As is inevitable, life intervened as RGS was writing in the fall. The Occupy movement broke out spontaneously in September 2011 and Occupy Philly grew up around Dilworth Plaza. When RGS attended a few Occupy Philly general assemblies, she was surprised by the ahistorical nature of the conversations. She realized that her work provided historical context to the issues discussed at Occupy Philly and this strengthened her sense of purpose. References to Occupy Philly would find their way into her dissertation.

Though tempted to do more reading — always more reading — she was now focused on writing, writing, writing. We talked about emotional blocks, the struggle to establish a routine, the messy details of life, and the way the dissertation just hangs around her neck and, according to a friend, is like an abusive relationship. Sounds like fun, huh?

(Listen to previous interviews: Part 1, Part 2, Part 3, Part 4

—Fred Rowland

 

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William Bolcom: Wide-Ranging Influences, Theatricality, and Fun

Beyond the Notes logo

Cabaret Songs and Piano Rags

by William Bolcom

Featuring faculty artists Charles Abramovic, Lawrence Indik, and Cara Latham

Wednesday, February 6th

12:00-12:50pm

Paley Library Lecture Hall

Light refreshments served. Boyer recital credit given.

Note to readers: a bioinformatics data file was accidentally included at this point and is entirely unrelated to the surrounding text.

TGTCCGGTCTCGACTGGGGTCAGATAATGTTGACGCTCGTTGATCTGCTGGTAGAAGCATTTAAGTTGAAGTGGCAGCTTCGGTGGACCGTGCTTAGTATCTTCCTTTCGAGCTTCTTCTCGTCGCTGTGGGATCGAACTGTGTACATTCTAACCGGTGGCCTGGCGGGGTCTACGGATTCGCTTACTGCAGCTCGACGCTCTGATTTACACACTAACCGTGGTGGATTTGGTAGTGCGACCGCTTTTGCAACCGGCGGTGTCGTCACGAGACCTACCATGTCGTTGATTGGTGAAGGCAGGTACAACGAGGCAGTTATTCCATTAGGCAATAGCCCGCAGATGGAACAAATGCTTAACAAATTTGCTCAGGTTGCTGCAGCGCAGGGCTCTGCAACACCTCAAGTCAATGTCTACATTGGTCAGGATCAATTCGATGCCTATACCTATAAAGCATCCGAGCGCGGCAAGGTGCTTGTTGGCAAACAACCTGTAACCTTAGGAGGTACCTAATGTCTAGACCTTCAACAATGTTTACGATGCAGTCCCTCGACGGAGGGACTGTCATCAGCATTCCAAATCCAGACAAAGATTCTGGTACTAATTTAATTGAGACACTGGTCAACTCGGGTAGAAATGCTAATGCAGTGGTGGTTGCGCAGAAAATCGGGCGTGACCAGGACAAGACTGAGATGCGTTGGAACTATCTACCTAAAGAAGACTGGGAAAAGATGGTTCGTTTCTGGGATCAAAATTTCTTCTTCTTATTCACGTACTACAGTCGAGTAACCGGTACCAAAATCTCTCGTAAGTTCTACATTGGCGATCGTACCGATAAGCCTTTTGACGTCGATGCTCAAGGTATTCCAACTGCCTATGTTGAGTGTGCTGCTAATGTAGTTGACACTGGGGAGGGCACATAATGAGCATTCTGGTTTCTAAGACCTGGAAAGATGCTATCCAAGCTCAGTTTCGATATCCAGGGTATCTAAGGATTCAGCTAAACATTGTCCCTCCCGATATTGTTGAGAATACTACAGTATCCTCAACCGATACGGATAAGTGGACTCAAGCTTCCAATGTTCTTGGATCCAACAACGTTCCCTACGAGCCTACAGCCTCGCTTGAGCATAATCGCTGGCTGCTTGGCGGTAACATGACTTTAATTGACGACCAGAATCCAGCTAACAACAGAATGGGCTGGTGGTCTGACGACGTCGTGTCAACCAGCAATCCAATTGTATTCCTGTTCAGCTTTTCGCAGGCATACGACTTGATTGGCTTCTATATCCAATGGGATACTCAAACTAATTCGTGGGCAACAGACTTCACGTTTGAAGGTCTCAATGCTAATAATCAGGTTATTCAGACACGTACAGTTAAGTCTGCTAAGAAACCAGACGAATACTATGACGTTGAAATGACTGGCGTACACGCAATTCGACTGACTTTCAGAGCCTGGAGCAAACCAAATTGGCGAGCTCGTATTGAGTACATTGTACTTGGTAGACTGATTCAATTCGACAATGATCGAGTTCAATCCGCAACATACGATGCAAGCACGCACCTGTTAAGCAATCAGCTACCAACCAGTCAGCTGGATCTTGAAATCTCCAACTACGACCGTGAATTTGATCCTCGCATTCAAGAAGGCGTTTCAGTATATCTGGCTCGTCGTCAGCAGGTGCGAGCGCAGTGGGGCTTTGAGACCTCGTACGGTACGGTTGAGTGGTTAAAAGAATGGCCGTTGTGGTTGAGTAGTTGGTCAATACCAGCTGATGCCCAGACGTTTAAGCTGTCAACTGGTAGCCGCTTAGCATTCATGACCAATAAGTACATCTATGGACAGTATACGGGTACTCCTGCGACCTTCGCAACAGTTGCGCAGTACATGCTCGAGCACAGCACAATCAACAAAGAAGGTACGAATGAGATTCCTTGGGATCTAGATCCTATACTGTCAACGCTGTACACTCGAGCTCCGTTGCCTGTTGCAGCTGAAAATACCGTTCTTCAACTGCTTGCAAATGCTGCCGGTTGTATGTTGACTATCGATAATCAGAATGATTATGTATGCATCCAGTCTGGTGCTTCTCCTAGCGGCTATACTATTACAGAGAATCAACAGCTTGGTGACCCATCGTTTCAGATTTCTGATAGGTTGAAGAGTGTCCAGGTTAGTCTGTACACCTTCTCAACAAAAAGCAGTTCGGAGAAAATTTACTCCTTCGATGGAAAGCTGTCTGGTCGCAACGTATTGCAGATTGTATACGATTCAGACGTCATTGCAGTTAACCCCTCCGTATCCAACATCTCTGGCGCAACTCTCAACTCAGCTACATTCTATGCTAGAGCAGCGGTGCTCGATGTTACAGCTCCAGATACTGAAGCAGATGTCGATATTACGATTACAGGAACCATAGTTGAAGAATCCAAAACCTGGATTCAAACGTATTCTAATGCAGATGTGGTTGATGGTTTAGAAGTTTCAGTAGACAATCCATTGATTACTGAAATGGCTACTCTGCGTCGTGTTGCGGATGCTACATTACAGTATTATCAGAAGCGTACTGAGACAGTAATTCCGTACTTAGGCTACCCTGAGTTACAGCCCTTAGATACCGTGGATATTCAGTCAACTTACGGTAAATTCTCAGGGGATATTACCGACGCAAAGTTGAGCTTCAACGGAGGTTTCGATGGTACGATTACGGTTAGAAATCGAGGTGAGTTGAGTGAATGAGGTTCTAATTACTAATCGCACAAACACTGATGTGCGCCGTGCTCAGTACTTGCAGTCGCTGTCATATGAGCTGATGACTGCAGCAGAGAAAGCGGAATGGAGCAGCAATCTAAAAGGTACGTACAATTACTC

William Bolcom

Like many other American composers who studied composition in universities in the middle of the 20th century, William Bolcom began his career composing serial music, the musical style most commonly associated with “atonality.” At that time, serialism was often seen as necessary tool to help composers avoid a tendency to recreate familiar patterns that represented a failed, oppressive system (Brindle 2003). Yet Bolcom gradually shifted toward employing a wider variety of compositional styles, often influenced by popular music. Today, composers and “new music” listeners and performers may see being forced into an academic, atonal style of writing as oppressive.  As a result, many of today’s younger composers have followed Bolcom’s lead into music that incorporates a wide variety of stylistic influences. Bolcom’s music, influenced by other forms of music, became the music for which he is known.  In this concert, we will hear some of his cabaret songs along with rags for piano performed by Boyer faculty.

In this 21st century, his work is still described as “running the gamut” of popular and classical musical styles (Lister 2006, 37). In an interview in The Opera Quarterly, Bolcom shares some fascinating details of his views on music:

“I’ve always been interested in character. I think pure voice is something that compels a certain sort of opera buff, along with the admiration of singers as athletes. And that’s okay; but I’ve always been interested in opera as theater.” (Horowitz 2006)